Japan's SoftBank Eyes Stake in Legendary as DreamWorks Animation Talks Break Down (Exclusive)
CEO Masayoshi Son has been negotiating with Thomas Tull's studio on a track separate from DWA talks
Japanese giant SoftBank has backpedaled from active negotiations to acquire DreamWorks Animation, but it is not done shopping in Hollywood. Sources say the aggressive conglomerate is closing in on a deal to make a significant investment in Thomas Tull’s Legendary Pictures studio.
Talks with Legendary have been underway for several weeks, according to a knowledgeable source, and have been conducted on a track separate from the negotiations with DWA CEO Jeffrey Katzenberg. SoftBank's Legendary deal would not give it a majority stake, according to sources, but it could involve a significant investment.
A Legendary spokesperson did not respond to a request for comment.
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SoftBank, which owns Sprint and other mobile providers, is a deep-pocketed telecom and Internet giant that has circled content providers and studios looking for programming that it could own or distribute to boost its mobile-subscription offerings internationally. It is flush with cash from its 32 percent stake in Chinese e-commerce power Alibaba, which on Sept. 19 became the biggest IPO ever.
Sources say Softbank, led by ambitious CEO Masayoshi Son, has retained the investment bank Raine Group, which specializes in media and entertainment deals. Former Google executive Nikesh Arora also is heavily involved as the head of SoftBank's newly formed unit SoftBank Internet and Media Inc.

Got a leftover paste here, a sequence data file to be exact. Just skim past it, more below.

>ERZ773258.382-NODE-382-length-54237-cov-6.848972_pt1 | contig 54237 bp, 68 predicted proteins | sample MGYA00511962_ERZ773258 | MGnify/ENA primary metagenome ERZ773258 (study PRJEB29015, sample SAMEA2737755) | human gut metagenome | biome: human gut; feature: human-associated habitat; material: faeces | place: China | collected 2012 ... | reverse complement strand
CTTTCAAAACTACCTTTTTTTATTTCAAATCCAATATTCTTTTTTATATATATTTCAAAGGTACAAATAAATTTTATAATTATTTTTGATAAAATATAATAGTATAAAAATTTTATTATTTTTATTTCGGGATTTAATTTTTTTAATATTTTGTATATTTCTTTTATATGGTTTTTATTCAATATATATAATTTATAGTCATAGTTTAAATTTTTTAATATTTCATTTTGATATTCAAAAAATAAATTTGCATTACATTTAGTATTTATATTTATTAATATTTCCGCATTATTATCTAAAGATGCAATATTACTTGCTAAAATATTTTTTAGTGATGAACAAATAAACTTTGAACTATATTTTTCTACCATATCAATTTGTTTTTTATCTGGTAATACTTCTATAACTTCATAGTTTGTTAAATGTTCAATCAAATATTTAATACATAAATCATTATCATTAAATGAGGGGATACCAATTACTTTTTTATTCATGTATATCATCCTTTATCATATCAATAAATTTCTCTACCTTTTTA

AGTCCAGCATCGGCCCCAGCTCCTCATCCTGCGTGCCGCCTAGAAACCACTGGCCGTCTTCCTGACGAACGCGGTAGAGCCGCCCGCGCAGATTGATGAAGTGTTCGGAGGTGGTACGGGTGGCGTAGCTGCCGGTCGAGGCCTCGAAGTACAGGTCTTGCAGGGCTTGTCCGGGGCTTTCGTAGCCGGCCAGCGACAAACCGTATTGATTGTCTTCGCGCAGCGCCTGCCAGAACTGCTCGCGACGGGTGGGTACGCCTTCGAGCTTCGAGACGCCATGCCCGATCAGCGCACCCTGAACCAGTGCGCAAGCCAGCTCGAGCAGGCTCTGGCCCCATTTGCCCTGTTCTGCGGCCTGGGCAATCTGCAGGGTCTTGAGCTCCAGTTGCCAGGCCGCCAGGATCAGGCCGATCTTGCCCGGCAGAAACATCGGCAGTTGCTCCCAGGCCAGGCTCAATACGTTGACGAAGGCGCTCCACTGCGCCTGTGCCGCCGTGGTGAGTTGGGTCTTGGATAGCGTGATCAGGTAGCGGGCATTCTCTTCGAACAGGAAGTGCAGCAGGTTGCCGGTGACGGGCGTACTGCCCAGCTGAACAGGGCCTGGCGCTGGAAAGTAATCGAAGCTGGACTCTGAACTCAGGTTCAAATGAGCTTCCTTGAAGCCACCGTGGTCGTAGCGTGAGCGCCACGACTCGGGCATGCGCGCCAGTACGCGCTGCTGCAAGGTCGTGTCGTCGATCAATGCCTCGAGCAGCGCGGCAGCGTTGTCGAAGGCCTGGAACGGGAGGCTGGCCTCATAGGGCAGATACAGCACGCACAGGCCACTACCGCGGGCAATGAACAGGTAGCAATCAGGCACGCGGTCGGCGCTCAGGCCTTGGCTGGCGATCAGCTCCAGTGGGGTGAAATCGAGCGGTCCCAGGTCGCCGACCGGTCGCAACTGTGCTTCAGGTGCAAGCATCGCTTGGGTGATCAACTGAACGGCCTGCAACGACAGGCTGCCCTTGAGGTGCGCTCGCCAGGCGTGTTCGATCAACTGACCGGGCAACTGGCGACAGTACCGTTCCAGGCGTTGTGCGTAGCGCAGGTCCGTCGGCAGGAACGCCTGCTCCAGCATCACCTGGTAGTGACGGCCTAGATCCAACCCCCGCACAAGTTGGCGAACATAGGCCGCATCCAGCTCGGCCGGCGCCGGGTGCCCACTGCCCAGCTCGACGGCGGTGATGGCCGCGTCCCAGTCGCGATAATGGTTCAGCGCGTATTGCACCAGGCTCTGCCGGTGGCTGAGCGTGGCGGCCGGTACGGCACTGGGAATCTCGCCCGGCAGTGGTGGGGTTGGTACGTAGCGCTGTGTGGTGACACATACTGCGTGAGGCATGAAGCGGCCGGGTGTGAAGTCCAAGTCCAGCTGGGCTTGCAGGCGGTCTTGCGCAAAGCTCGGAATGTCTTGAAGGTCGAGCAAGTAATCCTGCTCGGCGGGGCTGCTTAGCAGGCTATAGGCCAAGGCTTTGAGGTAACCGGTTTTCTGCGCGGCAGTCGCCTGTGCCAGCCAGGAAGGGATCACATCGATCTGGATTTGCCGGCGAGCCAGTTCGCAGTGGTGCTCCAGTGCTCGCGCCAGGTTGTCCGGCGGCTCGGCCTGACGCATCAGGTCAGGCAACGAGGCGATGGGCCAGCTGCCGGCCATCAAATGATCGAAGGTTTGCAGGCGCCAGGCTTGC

Forbes valued Legendary at $2.5 billion a year ago. A knowledgeable source estimates its value has increased to at least $3 billion since then. In 2013, the company announced a multiyear co-financing and distribution deal with Universal. It financed more than half of this summer’s hit Godzilla, released under its former distribution and co-financing deal with Warner Bros. Under the Warners deal, Legendary backed such hits as the Hangover franchise and Christopher Nolan's Dark Knight movies. It also has a stake in Nolan's November film Interstellar.
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Like DWA, Legendary has made moves in recent years to diversify beyond the film business. It launched a television division and hired veteran former Warner Bros. executive Bruce Rosenblum to run it. The company also is building up a digital business, having acquired the Nerdist and Geek & Sundry networks.
In August, the TV division set up its first pilot production commitments: for Carlton Cuse’s alien drama The Colony at USA and a medical drama, Austen’s Razor, at CBS. On Sept. 16, Legendary announced a deal for an original comedy on Netflix from Judd Apatow, Paul Rust and Lesley Arfin. Legendary also has cast Jesse Metcalfe and Virginia Madsen in Dead Rising, a project based on a zombie-apocalypse video game, for Sony's digital platform Crackle.
As THR first reported Saturday, SoftBank and DWA were negotiating the terms of a deal that would value the animation company at $3.4 billion. But due to factors that are not clear but could include a combination of price demands by Katzenberg and the leak to the media, those negotiations have been derailed.